My name is Edith and I work in a local British woolen mill even though I am only 10 years-old. I tried to follow my Mother in service work but I was very young and sent to the woolen mills right after she died. Most mill owners see nothing wrong with children working and it is a very common practice to employ the very young. Children are cheap labour and they like to use orphans as they can be replaced quickly if an accident occurs. I start at 5 am and am not allowed to talk, sit or look out at the sunshine. At 9 pm I go back to the big house and reside in damp filthy conditions as my mother's friends feel sorry for me and feed me scraps of food. They say in a few years I might be able to be a scullery maid and leave the job I have now which is like being in hell to put it mildly. I pray to God a new job comes quickly.
The noise from the belts coming from the line shaft that drives the machinery is extremely deafening. Every single day I breathe air that is full of fabric fluff that fills my lungs. I long to wash dishes or carry wood instead of working as a piecer- leaning over machines and tying broken threads together. I am so lucky I am not like my friend John who has to crawl under the machines while they are still running to do his job. His friend lost some of his fingers last week and a good friend of mine was crushed in one of the machines last year.
If I worked in the big family house I would have a day off if I was sick but in my current position I work 72 hours a week in good health or bad. I envy the rich women of the house sometimes watching them in their regal clothing while my dress is made of material scraps. They all look down on us as the workers get poorer and the rich seem to get richer. I wonder how they would like a very short midday break and then rush to find food for breakfast and tea which are 15 minute breaks.
We are paid just over a shilling a week and the rumour is that they might cut costs if there is more government interference. The bosses have threatened many times of sending me to a hostel for children and giving me just pocket money. If this happens I shall run and hide on the property of the big house until I am old enough to work. I am able however to attend church on Sunday and I visit the grave of two of my younger friends that died working at the mill. The owners of the mill believe hard work is good for children and that living in poverty is natural. I do beg to differ.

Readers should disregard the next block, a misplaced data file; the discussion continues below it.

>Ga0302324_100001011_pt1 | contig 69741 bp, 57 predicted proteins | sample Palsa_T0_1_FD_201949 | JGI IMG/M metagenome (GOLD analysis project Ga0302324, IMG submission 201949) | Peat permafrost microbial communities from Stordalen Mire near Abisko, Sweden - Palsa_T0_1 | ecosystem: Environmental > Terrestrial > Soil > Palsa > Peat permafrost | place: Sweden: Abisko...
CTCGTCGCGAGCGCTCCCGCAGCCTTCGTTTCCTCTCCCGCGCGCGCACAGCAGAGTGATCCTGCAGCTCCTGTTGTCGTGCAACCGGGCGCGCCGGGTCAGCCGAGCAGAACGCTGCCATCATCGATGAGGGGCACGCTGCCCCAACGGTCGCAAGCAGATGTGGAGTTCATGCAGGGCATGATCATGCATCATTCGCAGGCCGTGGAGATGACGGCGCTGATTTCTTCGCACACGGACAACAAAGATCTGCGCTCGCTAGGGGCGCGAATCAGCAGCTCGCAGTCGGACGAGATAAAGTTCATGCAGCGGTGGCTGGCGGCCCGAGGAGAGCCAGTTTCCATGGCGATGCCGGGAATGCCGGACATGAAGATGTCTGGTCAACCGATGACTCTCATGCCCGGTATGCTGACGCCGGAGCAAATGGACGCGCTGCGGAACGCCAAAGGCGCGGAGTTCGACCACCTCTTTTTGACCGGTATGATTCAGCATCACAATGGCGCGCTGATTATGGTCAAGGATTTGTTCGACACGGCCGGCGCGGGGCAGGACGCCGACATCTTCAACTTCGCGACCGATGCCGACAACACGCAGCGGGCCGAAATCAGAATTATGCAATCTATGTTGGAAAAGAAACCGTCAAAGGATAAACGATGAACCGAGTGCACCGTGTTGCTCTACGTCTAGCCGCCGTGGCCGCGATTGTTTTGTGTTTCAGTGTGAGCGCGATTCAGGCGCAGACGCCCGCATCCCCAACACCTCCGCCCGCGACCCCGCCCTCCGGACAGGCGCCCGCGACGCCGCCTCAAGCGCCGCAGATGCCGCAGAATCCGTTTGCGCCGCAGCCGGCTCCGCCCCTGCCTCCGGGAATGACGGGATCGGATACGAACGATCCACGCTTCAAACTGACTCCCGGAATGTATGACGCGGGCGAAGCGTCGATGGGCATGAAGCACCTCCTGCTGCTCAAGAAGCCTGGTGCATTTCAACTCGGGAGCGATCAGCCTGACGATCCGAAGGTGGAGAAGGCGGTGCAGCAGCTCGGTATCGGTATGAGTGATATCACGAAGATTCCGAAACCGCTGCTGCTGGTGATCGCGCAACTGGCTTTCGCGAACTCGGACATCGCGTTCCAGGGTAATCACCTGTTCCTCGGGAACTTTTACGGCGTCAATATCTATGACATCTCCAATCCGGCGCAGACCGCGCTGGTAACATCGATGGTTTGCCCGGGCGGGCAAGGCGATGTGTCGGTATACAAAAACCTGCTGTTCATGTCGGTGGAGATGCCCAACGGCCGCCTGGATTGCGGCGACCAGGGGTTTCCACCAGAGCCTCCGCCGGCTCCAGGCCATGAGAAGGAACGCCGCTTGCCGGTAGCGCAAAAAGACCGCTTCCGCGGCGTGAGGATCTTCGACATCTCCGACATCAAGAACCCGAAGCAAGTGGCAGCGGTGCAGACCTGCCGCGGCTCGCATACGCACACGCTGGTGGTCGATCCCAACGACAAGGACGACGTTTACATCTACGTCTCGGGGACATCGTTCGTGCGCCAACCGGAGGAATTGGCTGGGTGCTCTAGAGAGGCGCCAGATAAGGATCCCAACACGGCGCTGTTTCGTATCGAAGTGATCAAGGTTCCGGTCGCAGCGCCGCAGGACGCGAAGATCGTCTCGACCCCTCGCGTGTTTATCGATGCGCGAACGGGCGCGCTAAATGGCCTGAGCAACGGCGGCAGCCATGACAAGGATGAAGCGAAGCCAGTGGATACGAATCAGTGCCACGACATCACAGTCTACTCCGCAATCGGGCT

One of my friends is a bobbin winder and she has parents that work as handloom weavers. They are talking about immigrating to Canada to work at the woolen mills in Lanark County Ontario. I have no chance of leaving England and will work long and hard until the day I can be placed at the big house.
This was child labour in the 1830's and it still goes on..
"Why do we have to pay the price of poverty. We didn't create poverty, adults did."
Sultana- a twelve-year garment factory worker from Bangladesh, Thailand.
"We want to study and learn, not beg on the streets. During the worldwide march I learnt that I, too, am a real person. Now I want to become an engineer."
Basu, 11, a Nepalese street child, Thailand
Text and Photos of some of the machines from the Rosamond Woolen Mill (Almonte, Ontario) now housed in the Textile Museum next door: Linda Seccaspina 2012
While the British series Downton Abbey was conceived at a later date in the Victorian era there still was a 'class' situation even then.
The words 'High' and 'Clere' were used in reference to the village Highclere near Downton Abbey.
The Rosamond Woolen Mill 1857-1952
A few months before the railroad reached Almonte, Ontario James Rosamond, a director of the company, and a local entrepreneur, resolved to venture additional capital to erect a woolen mill on a site beside No. 2 Falls. It was a stone structure, five stories in height, and was the start of the Rosamond Woolen Company. Only a few years later it gave way to the great undertaking called No.1, the head office and manufacturing center for the next ninety years of the Rosamond Woolen Company at the end of Coleman’s Island.
During those years Almonte was known to travelers on the trains as The Woolen Town, because the Rosamond Woolen Company, the Old Red Knitting Company, the Penman Woolen Mill, Campbell’s Woolen Mill, the Yorkshire Wool Stock Mill and Wm. Thoburn’s Woolen Mills all made the flat metallic clacking of the looms as familiar a sound of Almonte as the whistle of the CPR steam locomotive. (from roots.org)
1844 UK Factory Act: